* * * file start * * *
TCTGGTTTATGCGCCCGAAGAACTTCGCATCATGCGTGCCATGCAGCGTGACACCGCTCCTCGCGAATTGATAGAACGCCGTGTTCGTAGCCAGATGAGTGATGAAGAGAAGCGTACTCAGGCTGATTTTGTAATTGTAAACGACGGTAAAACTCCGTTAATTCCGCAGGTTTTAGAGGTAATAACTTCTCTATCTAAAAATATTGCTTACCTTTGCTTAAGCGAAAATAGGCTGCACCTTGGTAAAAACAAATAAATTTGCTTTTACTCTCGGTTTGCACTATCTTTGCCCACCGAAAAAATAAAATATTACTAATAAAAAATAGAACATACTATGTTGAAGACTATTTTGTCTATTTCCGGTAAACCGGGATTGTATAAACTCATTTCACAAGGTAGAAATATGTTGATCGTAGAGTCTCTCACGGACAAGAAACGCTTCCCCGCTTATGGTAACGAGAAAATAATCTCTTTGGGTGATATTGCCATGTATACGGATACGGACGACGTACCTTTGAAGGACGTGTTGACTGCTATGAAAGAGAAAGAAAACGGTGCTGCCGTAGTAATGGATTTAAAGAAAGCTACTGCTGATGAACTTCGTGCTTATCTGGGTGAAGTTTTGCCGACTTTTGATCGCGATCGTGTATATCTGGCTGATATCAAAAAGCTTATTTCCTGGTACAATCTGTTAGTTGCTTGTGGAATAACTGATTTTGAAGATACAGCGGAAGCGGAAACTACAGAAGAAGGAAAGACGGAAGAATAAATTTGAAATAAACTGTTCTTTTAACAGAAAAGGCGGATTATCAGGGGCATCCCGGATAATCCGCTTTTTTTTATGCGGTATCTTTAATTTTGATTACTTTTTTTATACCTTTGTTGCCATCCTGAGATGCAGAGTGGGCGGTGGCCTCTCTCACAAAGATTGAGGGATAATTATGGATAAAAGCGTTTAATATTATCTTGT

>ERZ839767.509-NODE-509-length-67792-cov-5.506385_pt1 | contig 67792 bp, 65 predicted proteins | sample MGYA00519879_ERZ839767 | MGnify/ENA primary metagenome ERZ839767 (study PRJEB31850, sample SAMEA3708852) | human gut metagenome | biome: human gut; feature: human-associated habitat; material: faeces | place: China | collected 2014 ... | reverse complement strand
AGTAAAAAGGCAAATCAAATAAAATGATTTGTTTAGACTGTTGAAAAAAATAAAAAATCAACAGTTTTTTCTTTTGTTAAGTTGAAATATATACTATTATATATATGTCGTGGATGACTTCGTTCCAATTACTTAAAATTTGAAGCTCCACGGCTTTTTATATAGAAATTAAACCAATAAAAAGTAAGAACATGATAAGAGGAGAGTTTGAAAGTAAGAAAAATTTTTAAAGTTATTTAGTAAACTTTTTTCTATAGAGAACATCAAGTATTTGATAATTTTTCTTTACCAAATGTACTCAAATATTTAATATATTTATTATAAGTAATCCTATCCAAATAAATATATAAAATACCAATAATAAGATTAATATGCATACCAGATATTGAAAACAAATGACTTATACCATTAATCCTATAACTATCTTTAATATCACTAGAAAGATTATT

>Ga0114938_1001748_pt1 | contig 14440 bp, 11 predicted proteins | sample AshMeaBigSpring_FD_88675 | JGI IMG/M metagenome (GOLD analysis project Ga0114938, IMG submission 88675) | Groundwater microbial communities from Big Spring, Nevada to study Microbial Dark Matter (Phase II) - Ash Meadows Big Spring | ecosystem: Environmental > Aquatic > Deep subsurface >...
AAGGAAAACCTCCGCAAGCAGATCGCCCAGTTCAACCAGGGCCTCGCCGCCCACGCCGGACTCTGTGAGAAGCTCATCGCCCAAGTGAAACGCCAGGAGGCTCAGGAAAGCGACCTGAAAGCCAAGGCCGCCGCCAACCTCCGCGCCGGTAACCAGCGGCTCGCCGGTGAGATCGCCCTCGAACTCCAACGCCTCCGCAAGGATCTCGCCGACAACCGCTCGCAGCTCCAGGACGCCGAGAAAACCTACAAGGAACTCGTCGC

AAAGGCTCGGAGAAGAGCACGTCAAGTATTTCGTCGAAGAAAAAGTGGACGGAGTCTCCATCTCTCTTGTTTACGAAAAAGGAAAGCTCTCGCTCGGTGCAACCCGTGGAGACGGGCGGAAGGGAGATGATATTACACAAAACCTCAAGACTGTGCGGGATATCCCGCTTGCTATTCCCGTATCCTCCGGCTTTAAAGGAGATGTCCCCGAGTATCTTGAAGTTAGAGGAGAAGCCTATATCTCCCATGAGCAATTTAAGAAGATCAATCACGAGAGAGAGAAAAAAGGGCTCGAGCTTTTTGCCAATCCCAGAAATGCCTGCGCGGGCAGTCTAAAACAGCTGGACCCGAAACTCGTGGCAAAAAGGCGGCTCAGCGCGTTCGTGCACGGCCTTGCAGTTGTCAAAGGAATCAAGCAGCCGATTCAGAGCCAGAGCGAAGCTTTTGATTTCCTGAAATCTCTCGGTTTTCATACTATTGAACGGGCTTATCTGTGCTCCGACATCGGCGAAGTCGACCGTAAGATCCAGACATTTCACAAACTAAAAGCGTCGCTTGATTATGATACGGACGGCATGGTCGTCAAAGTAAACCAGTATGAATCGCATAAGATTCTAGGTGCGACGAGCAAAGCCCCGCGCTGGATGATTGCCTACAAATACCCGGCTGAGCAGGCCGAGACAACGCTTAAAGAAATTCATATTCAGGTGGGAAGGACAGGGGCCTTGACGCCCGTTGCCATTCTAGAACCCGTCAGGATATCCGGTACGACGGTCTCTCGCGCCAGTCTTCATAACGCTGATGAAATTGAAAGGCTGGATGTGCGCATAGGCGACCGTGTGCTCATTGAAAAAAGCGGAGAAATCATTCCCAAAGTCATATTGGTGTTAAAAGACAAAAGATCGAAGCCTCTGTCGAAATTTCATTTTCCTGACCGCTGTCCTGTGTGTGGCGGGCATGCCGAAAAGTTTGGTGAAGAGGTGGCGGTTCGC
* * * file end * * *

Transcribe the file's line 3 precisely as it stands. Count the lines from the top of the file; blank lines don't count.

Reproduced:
AGTAAAAAGGCAAATCAAATAAAATGATTTGTTTAGACTGTTGAAAAAAATAAAAAATCAACAGTTTTTTCTTTTGTTAAGTTGAAATATATACTATTATATATATGTCGTGGATGACTTCGTTCCAATTACTTAAAATTTGAAGCTCCACGGCTTTTTATATAGAAATTAAACCAATAAAAAGTAAGAACATGATAAGAGGAGAGTTTGAAAGTAAGAAAAATTTTTAAAGTTATTTAGTAAACTTTTTTCTATAGAGAACATCAAGTATTTGATAATTTTTCTTTACCAAATGTACTCAAATATTTAATATATTTATTATAAGTAATCCTATCCAAATAAATATATAAAATACCAATAATAAGATTAATATGCATACCAGATATTGAAAACAAATGACTTATACCATTAATCCTATAACTATCTTTAATATCACTAGAAAGATTATT